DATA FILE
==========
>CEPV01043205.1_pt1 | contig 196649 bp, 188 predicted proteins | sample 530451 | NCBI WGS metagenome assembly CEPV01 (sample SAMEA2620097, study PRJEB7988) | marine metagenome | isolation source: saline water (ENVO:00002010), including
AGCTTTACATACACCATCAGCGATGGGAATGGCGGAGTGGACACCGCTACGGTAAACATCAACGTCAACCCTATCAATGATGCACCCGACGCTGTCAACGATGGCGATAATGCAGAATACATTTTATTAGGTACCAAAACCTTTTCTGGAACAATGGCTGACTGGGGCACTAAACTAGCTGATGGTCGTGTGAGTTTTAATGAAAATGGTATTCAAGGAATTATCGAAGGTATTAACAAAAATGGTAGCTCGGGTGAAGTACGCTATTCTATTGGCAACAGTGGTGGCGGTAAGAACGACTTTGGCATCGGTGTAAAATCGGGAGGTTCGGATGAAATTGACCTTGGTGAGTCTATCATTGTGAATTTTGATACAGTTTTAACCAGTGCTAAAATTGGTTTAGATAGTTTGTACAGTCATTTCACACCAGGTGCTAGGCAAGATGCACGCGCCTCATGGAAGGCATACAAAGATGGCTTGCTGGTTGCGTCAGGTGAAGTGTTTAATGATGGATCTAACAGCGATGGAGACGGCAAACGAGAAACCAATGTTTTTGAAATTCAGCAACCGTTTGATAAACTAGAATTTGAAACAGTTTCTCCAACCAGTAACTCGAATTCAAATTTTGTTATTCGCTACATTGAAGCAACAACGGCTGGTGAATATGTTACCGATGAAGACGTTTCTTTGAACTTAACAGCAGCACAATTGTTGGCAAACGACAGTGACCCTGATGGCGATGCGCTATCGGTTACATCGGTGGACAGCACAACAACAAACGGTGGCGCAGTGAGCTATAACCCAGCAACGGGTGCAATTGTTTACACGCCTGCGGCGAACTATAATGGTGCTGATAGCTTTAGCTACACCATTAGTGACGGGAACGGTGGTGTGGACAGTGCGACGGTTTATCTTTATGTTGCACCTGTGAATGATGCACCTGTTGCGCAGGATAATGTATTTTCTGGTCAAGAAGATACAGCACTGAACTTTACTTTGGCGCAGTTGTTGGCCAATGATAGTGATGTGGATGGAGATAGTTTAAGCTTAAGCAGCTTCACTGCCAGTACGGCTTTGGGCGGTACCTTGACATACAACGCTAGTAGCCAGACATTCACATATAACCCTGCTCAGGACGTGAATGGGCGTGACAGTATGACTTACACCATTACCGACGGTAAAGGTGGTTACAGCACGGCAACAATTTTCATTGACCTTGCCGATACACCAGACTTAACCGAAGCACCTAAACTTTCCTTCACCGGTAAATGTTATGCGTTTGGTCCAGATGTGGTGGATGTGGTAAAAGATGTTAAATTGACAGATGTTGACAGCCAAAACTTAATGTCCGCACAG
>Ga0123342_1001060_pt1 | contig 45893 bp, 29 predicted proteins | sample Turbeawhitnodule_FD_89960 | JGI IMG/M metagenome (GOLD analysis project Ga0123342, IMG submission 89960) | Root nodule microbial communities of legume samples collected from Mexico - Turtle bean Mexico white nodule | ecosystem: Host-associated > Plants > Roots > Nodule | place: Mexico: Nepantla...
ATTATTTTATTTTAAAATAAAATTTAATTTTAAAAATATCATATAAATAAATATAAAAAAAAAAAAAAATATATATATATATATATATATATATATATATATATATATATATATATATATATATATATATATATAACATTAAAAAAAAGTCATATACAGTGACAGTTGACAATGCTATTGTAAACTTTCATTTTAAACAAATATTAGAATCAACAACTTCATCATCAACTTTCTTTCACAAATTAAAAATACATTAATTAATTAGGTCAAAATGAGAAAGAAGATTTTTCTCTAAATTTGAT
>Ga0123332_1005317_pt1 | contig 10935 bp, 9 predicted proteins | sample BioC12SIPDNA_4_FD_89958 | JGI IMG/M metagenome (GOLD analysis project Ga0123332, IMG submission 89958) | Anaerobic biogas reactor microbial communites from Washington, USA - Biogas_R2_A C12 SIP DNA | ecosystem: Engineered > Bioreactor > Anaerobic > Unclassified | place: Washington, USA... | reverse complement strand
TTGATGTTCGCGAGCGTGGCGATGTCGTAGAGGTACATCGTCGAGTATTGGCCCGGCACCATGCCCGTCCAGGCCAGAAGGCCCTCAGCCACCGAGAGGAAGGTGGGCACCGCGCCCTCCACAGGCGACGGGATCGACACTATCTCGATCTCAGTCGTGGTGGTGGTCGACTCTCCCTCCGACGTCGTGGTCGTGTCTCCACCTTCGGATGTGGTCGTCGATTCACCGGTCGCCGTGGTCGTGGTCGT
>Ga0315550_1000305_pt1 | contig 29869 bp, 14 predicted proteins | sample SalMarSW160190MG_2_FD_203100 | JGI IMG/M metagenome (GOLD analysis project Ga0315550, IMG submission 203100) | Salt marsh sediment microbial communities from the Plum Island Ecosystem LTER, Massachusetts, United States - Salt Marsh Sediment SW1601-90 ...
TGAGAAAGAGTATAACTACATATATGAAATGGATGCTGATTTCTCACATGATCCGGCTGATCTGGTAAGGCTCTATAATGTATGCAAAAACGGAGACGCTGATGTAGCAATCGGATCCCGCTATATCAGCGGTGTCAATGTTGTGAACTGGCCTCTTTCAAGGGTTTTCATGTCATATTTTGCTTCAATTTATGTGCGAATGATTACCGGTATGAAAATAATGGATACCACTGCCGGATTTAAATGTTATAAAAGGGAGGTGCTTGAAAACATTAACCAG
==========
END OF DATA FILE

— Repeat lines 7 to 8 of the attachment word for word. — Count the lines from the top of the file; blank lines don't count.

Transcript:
>Ga0315550_1000305_pt1 | contig 29869 bp, 14 predicted proteins | sample SalMarSW160190MG_2_FD_203100 | JGI IMG/M metagenome (GOLD analysis project Ga0315550, IMG submission 203100) | Salt marsh sediment microbial communities from the Plum Island Ecosystem LTER, Massachusetts, United States - Salt Marsh Sediment SW1601-90 ...
TGAGAAAGAGTATAACTACATATATGAAATGGATGCTGATTTCTCACATGATCCGGCTGATCTGGTAAGGCTCTATAATGTATGCAAAAACGGAGACGCTGATGTAGCAATCGGATCCCGCTATATCAGCGGTGTCAATGTTGTGAACTGGCCTCTTTCAAGGGTTTTCATGTCATATTTTGCTTCAATTTATGTGCGAATGATTACCGGTATGAAAATAATGGATACCACTGCCGGATTTAAATGTTATAAAAGGGAGGTGCTTGAAAACATTAACCAG